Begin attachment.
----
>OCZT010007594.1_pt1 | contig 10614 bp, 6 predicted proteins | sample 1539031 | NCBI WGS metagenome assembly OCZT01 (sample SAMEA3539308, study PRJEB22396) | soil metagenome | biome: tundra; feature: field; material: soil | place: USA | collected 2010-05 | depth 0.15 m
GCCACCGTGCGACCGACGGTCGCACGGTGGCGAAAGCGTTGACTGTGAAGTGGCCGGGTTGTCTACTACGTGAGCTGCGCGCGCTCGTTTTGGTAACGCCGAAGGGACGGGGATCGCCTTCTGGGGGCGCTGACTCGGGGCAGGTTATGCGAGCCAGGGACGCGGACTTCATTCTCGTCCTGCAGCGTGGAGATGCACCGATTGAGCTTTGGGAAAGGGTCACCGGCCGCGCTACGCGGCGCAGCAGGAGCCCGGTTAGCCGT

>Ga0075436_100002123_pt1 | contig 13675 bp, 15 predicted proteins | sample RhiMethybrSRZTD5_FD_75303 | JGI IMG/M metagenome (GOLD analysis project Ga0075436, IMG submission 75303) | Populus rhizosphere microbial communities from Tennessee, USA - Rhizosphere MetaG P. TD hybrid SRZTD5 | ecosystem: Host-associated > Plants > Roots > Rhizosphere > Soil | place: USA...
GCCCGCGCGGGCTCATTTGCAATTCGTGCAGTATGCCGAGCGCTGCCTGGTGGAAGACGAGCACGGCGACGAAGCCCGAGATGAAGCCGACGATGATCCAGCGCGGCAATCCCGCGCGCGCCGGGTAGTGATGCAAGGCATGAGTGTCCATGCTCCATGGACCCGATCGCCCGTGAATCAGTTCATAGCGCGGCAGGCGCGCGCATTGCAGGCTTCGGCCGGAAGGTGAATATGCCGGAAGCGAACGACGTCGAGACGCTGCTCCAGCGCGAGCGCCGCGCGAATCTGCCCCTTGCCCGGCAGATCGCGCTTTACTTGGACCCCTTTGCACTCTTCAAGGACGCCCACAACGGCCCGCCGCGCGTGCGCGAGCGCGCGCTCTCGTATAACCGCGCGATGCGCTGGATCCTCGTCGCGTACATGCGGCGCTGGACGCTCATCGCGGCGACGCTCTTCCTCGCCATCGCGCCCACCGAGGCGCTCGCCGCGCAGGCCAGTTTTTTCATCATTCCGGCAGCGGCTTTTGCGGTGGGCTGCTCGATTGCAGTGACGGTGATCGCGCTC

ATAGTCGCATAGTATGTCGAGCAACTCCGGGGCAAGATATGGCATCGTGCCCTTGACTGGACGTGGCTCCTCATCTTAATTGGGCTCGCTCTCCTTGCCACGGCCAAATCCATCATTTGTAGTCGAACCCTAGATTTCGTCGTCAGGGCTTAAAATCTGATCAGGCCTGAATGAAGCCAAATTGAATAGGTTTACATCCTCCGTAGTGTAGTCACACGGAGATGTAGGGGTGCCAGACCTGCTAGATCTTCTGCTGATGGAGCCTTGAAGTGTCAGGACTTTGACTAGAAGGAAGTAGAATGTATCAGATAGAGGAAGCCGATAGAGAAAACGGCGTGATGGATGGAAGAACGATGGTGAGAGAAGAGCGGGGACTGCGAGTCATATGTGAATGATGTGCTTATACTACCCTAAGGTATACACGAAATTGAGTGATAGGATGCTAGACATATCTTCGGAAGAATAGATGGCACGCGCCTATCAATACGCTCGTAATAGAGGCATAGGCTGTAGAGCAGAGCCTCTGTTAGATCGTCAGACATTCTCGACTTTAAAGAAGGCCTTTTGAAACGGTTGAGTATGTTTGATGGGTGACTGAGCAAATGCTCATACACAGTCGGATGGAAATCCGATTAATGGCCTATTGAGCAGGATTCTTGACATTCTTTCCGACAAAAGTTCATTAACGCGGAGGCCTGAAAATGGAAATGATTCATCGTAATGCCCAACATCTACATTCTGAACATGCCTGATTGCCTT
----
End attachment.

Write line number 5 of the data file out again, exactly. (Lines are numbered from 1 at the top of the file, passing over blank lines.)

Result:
ATAGTCGCATAGTATGTCGAGCAACTCCGGGGCAAGATATGGCATCGTGCCCTTGACTGGACGTGGCTCCTCATCTTAATTGGGCTCGCTCTCCTTGCCACGGCCAAATCCATCATTTGTAGTCGAACCCTAGATTTCGTCGTCAGGGCTTAAAATCTGATCAGGCCTGAATGAAGCCAAATTGAATAGGTTTACATCCTCCGTAGTGTAGTCACACGGAGATGTAGGGGTGCCAGACCTGCTAGATCTTCTGCTGATGGAGCCTTGAAGTGTCAGGACTTTGACTAGAAGGAAGTAGAATGTATCAGATAGAGGAAGCCGATAGAGAAAACGGCGTGATGGATGGAAGAACGATGGTGAGAGAAGAGCGGGGACTGCGAGTCATATGTGAATGATGTGCTTATACTACCCTAAGGTATACACGAAATTGAGTGATAGGATGCTAGACATATCTTCGGAAGAATAGATGGCACGCGCCTATCAATACGCTCGTAATAGAGGCATAGGCTGTAGAGCAGAGCCTCTGTTAGATCGTCAGACATTCTCGACTTTAAAGAAGGCCTTTTGAAACGGTTGAGTATGTTTGATGGGTGACTGAGCAAATGCTCATACACAGTCGGATGGAAATCCGATTAATGGCCTATTGAGCAGGATTCTTGACATTCTTTCCGACAAAAGTTCATTAACGCGGAGGCCTGAAAATGGAAATGATTCATCGTAATGCCCAACATCTACATTCTGAACATGCCTGATTGCCTT